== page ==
Dell buys Wyse, strengthens enterprise arm with cloud, virtualization

By on April 2, 2012, 2:30 PM

Possibly in attempt to expand up on its "we're not really a PC company" strategy, Dell has acquired Wyse for an undisclosed amount. Based in San Jose, Wyse has long specialized in thin-clients, offering vertically integrated, centralized computing solutions for organizations of all sizes. Dell, who is narrowing its focus on corporate customers, may benefit from Wyse's expertise in different areas of the business computing market. Additionally, Dell may have its sights set on the cloud, referring to Wyse as a "cloud client" leader.

Dell's purchase will net it an enterprise-focused company who has roughly 500 employees, 180+ patents and is valued at approximately $350 million. Half of those employees are sales specialists while 140 of those human resources are software engineers. Wyse boasts it has shipped over 20 million units and claims its products are used daily by almost 3 percent of the world's human population, or 200 million people.

In more recent years, Wyse has been expanding its thin-client strategy to include cloud-based management tools and virtualization, possibly throwing Dell into the same market segment which includes the likes of Citrix and VMWare. If you couple Wyse's experience in centralized computing with Dell's reach and ability to churn out inexpensive computers, the acquisition sounds synergistic.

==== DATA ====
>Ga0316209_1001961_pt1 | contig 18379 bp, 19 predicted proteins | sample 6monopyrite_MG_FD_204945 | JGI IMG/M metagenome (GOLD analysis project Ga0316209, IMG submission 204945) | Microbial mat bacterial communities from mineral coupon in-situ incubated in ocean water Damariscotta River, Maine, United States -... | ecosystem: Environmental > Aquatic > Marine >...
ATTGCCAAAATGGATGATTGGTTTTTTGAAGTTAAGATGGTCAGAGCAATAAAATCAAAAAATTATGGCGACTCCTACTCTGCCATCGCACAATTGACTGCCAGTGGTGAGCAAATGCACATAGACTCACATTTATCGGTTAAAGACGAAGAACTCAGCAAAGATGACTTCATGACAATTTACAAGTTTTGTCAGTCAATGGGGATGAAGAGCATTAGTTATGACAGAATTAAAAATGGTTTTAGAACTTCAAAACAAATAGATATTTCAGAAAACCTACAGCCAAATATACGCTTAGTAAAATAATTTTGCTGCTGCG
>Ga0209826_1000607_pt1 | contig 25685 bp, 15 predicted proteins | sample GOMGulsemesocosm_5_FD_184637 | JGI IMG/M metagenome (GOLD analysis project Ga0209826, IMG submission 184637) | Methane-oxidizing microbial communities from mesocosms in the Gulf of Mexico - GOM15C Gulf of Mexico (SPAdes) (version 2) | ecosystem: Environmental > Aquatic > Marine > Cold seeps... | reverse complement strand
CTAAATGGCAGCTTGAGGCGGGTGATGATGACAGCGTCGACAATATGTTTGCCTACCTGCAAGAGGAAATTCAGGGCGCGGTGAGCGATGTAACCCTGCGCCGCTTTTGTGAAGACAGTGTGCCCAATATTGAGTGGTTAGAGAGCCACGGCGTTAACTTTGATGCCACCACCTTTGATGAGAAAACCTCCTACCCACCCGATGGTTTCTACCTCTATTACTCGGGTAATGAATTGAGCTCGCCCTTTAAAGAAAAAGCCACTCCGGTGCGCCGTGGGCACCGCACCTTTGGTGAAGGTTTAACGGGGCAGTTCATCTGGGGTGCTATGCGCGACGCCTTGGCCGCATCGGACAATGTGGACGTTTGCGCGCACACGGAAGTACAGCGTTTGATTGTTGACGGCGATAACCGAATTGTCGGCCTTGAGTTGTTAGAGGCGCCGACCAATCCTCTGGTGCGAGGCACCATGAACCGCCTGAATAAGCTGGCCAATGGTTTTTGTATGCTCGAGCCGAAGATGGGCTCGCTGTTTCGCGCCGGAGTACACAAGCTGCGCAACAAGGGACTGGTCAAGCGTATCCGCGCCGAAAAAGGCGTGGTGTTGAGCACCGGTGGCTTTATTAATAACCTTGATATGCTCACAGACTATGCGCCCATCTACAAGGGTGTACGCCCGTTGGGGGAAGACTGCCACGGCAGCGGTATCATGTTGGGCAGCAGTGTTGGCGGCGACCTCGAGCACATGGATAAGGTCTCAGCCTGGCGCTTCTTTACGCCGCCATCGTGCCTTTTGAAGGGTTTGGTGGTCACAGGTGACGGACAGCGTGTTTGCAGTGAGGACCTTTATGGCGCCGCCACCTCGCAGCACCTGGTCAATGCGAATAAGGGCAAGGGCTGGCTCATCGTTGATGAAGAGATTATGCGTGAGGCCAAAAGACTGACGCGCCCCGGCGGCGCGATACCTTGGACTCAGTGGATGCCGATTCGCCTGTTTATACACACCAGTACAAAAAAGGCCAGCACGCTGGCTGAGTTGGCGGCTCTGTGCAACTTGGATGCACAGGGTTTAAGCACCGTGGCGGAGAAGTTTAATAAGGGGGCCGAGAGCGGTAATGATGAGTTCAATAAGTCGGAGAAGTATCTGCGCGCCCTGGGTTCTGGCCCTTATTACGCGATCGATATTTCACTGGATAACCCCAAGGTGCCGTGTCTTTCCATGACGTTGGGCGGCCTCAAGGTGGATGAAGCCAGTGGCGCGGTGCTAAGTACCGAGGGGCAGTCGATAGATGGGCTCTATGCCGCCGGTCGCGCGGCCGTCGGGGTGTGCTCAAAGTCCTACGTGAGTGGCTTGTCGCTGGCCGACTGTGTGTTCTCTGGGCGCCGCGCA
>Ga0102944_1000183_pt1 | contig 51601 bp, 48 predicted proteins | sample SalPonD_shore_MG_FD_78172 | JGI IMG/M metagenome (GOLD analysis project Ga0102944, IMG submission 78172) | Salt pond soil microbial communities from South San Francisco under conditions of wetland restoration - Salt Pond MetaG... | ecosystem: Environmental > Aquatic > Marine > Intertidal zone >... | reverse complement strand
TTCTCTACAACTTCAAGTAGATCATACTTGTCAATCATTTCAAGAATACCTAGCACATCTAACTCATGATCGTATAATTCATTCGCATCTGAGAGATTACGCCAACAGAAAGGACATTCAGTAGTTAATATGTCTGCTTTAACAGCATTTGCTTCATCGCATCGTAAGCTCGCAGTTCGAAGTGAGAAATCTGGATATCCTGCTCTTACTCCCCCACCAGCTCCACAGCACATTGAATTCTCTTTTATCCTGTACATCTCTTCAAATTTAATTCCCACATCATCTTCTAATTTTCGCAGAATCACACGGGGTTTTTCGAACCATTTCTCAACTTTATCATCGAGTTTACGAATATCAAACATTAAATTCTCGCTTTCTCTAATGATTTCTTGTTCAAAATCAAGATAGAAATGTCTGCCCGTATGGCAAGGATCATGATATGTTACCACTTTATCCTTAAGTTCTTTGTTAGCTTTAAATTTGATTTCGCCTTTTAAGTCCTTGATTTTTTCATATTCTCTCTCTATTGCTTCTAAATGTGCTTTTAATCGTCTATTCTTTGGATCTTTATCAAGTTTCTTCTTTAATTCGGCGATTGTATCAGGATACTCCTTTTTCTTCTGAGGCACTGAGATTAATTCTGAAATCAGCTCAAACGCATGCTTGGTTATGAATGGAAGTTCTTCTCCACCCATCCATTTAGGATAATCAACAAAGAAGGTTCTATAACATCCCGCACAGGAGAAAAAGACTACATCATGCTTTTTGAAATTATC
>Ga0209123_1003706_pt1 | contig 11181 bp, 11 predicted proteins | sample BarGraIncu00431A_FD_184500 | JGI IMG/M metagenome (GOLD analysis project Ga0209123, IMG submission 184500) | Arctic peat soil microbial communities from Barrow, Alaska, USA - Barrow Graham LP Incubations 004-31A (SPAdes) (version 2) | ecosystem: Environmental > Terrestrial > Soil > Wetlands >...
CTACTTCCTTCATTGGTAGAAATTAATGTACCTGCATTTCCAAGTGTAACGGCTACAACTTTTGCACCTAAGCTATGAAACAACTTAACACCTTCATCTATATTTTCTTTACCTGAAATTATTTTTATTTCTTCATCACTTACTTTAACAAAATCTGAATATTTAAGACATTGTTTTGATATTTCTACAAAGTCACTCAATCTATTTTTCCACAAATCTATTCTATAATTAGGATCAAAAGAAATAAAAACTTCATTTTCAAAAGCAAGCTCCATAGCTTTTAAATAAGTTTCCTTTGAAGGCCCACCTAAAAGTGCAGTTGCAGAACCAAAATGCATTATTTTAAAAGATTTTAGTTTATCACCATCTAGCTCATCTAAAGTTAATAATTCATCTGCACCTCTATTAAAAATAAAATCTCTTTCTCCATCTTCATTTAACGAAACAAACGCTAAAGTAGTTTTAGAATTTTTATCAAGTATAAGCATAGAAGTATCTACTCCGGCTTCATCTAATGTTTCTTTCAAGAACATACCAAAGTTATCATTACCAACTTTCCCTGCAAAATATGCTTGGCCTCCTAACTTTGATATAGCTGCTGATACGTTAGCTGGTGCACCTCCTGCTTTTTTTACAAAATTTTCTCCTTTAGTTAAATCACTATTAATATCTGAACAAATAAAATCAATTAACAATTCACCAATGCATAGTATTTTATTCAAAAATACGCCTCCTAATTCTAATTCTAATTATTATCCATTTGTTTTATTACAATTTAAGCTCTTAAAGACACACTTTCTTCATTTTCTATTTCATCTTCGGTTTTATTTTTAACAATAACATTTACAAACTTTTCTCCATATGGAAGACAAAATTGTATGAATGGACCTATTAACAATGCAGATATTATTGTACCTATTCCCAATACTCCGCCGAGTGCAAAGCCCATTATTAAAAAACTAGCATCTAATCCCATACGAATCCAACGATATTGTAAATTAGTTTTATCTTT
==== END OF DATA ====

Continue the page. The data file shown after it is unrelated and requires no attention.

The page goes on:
Dell's press release includes a comment by Matt Eastwood, a group V.P. of enterprise platform research at IDC, where he notes the firm expects to see strong and continued growth in desktop virtualization solutions. Naturally, the sales of desktop virtualization solutions are also expected to drive growth in the sales of data centers, servers, networking equipment and enterprise-level services.




User Comments: 1

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TJGeezer said:

The move makes sense in the U.S., at least, where the middle class is disappearing fast, the Supreme Court turned elections over to corporations, and the biggest corporations keep posting record profits. Nobody ever said Michael Dell was stupid. Gotta say I miss the old PCs Limited days, though, when he was making his first billion before age 21 and turning microcomputer marketing on its head while he was at it. Now he has gray hair and his company is merging into the general corporate cesspool of MBAs, lawyers, lobbyists and political bribery. Oh well.

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